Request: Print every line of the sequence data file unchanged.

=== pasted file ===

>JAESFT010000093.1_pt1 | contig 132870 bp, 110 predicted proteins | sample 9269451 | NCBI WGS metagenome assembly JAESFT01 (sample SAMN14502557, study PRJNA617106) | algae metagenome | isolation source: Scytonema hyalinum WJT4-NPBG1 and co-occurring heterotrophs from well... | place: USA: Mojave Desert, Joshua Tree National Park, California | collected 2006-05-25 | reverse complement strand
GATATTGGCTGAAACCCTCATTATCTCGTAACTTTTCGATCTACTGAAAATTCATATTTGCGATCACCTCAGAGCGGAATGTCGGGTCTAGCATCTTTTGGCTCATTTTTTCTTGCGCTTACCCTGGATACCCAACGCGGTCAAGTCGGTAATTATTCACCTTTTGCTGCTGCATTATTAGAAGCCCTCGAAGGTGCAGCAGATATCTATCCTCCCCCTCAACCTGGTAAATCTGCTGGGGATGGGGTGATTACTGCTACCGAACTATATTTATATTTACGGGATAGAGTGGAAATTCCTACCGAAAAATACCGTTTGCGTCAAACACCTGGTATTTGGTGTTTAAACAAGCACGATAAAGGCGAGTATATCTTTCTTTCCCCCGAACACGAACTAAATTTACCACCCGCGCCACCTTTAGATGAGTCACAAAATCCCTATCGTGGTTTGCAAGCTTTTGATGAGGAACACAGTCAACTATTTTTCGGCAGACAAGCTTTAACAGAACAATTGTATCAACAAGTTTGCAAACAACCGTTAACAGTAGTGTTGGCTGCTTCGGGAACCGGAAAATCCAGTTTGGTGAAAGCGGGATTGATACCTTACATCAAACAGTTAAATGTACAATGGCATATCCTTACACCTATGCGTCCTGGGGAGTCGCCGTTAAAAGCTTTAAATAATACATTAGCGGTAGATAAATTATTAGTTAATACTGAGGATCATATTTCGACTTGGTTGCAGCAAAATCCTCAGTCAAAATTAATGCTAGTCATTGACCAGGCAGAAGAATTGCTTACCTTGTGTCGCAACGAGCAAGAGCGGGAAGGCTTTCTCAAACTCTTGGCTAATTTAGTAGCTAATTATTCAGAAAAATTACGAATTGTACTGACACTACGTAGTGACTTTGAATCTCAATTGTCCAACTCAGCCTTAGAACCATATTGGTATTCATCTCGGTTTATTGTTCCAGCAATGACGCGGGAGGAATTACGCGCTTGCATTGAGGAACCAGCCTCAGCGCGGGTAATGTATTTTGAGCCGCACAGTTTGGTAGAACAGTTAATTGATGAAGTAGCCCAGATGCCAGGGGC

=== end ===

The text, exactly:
>JAESFT010000093.1_pt1 | contig 132870 bp, 110 predicted proteins | sample 9269451 | NCBI WGS metagenome assembly JAESFT01 (sample SAMN14502557, study PRJNA617106) | algae metagenome | isolation source: Scytonema hyalinum WJT4-NPBG1 and co-occurring heterotrophs from well... | place: USA: Mojave Desert, Joshua Tree National Park, California | collected 2006-05-25 | reverse complement strand
GATATTGGCTGAAACCCTCATTATCTCGTAACTTTTCGATCTACTGAAAATTCATATTTGCGATCACCTCAGAGCGGAATGTCGGGTCTAGCATCTTTTGGCTCATTTTTTCTTGCGCTTACCCTGGATACCCAACGCGGTCAAGTCGGTAATTATTCACCTTTTGCTGCTGCATTATTAGAAGCCCTCGAAGGTGCAGCAGATATCTATCCTCCCCCTCAACCTGGTAAATCTGCTGGGGATGGGGTGATTACTGCTACCGAACTATATTTATATTTACGGGATAGAGTGGAAATTCCTACCGAAAAATACCGTTTGCGTCAAACACCTGGTATTTGGTGTTTAAACAAGCACGATAAAGGCGAGTATATCTTTCTTTCCCCCGAACACGAACTAAATTTACCACCCGCGCCACCTTTAGATGAGTCACAAAATCCCTATCGTGGTTTGCAAGCTTTTGATGAGGAACACAGTCAACTATTTTTCGGCAGACAAGCTTTAACAGAACAATTGTATCAACAAGTTTGCAAACAACCGTTAACAGTAGTGTTGGCTGCTTCGGGAACCGGAAAATCCAGTTTGGTGAAAGCGGGATTGATACCTTACATCAAACAGTTAAATGTACAATGGCATATCCTTACACCTATGCGTCCTGGGGAGTCGCCGTTAAAAGCTTTAAATAATACATTAGCGGTAGATAAATTATTAGTTAATACTGAGGATCATATTTCGACTTGGTTGCAGCAAAATCCTCAGTCAAAATTAATGCTAGTCATTGACCAGGCAGAAGAATTGCTTACCTTGTGTCGCAACGAGCAAGAGCGGGAAGGCTTTCTCAAACTCTTGGCTAATTTAGTAGCTAATTATTCAGAAAAATTACGAATTGTACTGACACTACGTAGTGACTTTGAATCTCAATTGTCCAACTCAGCCTTAGAACCATATTGGTATTCATCTCGGTTTATTGTTCCAGCAATGACGCGGGAGGAATTACGCGCTTGCATTGAGGAACCAGCCTCAGCGCGGGTAATGTATTTTGAGCCGCACAGTTTGGTAGAACAGTTAATTGATGAAGTAGCCCAGATGCCAGGGGC